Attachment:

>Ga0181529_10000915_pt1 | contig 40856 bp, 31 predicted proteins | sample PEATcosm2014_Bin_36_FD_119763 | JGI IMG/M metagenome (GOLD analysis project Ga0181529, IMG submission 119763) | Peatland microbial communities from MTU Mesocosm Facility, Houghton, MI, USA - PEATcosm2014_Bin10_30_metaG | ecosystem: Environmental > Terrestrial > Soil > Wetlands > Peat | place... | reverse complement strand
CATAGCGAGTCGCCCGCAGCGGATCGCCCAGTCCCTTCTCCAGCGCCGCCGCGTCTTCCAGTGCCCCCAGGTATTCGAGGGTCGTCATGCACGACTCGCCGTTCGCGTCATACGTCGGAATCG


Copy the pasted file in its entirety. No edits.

>Ga0181529_10000915_pt1 | contig 40856 bp, 31 predicted proteins | sample PEATcosm2014_Bin_36_FD_119763 | JGI IMG/M metagenome (GOLD analysis project Ga0181529, IMG submission 119763) | Peatland microbial communities from MTU Mesocosm Facility, Houghton, MI, USA - PEATcosm2014_Bin10_30_metaG | ecosystem: Environmental > Terrestrial > Soil > Wetlands > Peat | place... | reverse complement strand
CATAGCGAGTCGCCCGCAGCGGATCGCCCAGTCCCTTCTCCAGCGCCGCCGCGTCTTCCAGTGCCCCCAGGTATTCGAGGGTCGTCATGCACGACTCGCCGTTCGCGTCATACGTCGGAATCG